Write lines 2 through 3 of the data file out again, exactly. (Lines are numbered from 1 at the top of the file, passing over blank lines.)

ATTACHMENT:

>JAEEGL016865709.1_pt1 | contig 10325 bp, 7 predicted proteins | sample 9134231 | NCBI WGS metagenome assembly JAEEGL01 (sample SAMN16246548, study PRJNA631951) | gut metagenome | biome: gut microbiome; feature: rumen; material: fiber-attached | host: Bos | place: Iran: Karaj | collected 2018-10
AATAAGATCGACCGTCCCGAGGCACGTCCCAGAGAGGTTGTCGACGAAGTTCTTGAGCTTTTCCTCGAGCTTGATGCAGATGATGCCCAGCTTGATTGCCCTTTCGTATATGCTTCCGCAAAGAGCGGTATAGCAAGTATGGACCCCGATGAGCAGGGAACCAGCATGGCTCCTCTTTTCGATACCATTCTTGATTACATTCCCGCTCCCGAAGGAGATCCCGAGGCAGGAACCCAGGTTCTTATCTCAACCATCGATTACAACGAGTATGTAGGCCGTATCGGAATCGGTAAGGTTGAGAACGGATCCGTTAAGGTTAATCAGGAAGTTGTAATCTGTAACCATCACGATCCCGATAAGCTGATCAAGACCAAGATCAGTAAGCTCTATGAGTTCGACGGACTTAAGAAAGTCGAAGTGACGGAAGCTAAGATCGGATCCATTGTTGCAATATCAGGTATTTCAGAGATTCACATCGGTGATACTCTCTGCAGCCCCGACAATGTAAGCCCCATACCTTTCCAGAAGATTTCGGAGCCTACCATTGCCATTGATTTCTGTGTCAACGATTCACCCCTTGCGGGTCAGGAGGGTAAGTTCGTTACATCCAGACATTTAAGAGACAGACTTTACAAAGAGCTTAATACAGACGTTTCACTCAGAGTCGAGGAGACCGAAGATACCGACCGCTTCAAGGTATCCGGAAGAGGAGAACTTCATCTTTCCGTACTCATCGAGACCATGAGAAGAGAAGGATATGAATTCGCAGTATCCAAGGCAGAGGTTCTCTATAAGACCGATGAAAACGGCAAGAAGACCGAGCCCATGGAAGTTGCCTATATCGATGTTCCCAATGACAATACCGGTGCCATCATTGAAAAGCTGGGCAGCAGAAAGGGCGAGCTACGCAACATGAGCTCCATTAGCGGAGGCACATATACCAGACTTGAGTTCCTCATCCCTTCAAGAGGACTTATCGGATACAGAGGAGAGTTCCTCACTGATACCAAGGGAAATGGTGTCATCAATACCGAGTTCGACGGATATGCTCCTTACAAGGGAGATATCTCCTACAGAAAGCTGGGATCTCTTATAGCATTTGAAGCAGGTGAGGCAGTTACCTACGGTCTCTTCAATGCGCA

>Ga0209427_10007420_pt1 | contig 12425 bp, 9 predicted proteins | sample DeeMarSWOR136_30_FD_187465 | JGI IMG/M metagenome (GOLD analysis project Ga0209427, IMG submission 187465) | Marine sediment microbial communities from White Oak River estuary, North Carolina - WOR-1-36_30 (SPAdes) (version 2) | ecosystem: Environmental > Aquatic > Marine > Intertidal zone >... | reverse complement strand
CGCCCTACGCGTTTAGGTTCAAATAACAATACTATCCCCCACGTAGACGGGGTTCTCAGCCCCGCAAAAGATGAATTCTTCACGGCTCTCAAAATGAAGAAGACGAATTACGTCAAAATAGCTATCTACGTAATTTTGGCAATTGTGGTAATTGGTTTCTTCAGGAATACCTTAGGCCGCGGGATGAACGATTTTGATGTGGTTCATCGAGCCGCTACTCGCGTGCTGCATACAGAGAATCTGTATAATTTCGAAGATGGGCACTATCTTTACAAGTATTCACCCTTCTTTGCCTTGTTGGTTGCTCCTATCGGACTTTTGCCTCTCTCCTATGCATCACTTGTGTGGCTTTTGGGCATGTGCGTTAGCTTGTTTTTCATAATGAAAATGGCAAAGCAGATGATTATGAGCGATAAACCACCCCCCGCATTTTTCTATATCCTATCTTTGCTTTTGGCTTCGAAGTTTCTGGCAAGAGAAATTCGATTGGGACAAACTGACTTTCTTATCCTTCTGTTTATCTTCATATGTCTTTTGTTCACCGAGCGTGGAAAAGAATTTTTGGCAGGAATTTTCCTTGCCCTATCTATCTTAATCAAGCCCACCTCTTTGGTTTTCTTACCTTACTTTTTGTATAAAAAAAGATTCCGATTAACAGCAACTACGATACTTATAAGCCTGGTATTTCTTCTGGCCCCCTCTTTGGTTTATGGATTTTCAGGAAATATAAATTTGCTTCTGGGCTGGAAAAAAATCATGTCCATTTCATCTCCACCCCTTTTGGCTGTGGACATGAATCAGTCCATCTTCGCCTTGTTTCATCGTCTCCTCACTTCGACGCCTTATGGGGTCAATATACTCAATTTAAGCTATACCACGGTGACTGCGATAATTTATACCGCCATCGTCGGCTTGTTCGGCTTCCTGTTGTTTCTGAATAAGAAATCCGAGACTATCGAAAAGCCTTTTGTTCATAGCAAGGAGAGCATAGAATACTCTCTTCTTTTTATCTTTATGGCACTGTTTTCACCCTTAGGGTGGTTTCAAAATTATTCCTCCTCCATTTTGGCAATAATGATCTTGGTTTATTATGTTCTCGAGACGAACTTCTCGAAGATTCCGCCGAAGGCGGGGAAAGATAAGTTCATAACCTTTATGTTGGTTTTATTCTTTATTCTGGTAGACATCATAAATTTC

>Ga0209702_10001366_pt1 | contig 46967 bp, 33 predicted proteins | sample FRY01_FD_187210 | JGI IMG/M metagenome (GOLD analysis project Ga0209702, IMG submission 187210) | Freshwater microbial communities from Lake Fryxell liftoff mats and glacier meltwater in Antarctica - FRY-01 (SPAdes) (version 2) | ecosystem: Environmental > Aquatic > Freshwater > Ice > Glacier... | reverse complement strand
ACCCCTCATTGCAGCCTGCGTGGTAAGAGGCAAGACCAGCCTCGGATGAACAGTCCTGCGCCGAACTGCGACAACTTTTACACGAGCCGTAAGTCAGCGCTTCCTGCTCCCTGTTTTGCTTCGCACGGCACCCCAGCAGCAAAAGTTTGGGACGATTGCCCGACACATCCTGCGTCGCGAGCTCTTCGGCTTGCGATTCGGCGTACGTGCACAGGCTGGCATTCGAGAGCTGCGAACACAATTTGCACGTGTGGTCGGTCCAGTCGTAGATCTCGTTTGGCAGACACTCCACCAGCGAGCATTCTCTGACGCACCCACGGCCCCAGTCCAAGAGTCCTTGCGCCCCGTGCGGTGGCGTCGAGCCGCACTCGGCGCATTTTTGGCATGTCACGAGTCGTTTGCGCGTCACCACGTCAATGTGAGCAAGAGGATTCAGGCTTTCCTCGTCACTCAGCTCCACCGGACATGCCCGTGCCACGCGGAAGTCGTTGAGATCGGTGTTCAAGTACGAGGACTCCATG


AATAAGATCGACCGTCCCGAGGCACGTCCCAGAGAGGTTGTCGACGAAGTTCTTGAGCTTTTCCTCGAGCTTGATGCAGATGATGCCCAGCTTGATTGCCCTTTCGTATATGCTTCCGCAAAGAGCGGTATAGCAAGTATGGACCCCGATGAGCAGGGAACCAGCATGGCTCCTCTTTTCGATACCATTCTTGATTACATTCCCGCTCCCGAAGGAGATCCCGAGGCAGGAACCCAGGTTCTTATCTCAACCATCGATTACAACGAGTATGTAGGCCGTATCGGAATCGGTAAGGTTGAGAACGGATCCGTTAAGGTTAATCAGGAAGTTGTAATCTGTAACCATCACGATCCCGATAAGCTGATCAAGACCAAGATCAGTAAGCTCTATGAGTTCGACGGACTTAAGAAAGTCGAAGTGACGGAAGCTAAGATCGGATCCATTGTTGCAATATCAGGTATTTCAGAGATTCACATCGGTGATACTCTCTGCAGCCCCGACAATGTAAGCCCCATACCTTTCCAGAAGATTTCGGAGCCTACCATTGCCATTGATTTCTGTGTCAACGATTCACCCCTTGCGGGTCAGGAGGGTAAGTTCGTTACATCCAGACATTTAAGAGACAGACTTTACAAAGAGCTTAATACAGACGTTTCACTCAGAGTCGAGGAGACCGAAGATACCGACCGCTTCAAGGTATCCGGAAGAGGAGAACTTCATCTTTCCGTACTCATCGAGACCATGAGAAGAGAAGGATATGAATTCGCAGTATCCAAGGCAGAGGTTCTCTATAAGACCGATGAAAACGGCAAGAAGACCGAGCCCATGGAAGTTGCCTATATCGATGTTCCCAATGACAATACCGGTGCCATCATTGAAAAGCTGGGCAGCAGAAAGGGCGAGCTACGCAACATGAGCTCCATTAGCGGAGGCACATATACCAGACTTGAGTTCCTCATCCCTTCAAGAGGACTTATCGGATACAGAGGAGAGTTCCTCACTGATACCAAGGGAAATGGTGTCATCAATACCGAGTTCGACGGATATGCTCCTTACAAGGGAGATATCTCCTACAGAAAGCTGGGATCTCTTATAGCATTTGAAGCAGGTGAGGCAGTTACCTACGGTCTCTTCAATGCGCA

>Ga0209427_10007420_pt1 | contig 12425 bp, 9 predicted proteins | sample DeeMarSWOR136_30_FD_187465 | JGI IMG/M metagenome (GOLD analysis project Ga0209427, IMG submission 187465) | Marine sediment microbial communities from White Oak River estuary, North Carolina - WOR-1-36_30 (SPAdes) (version 2) | ecosystem: Environmental > Aquatic > Marine > Intertidal zone >... | reverse complement strand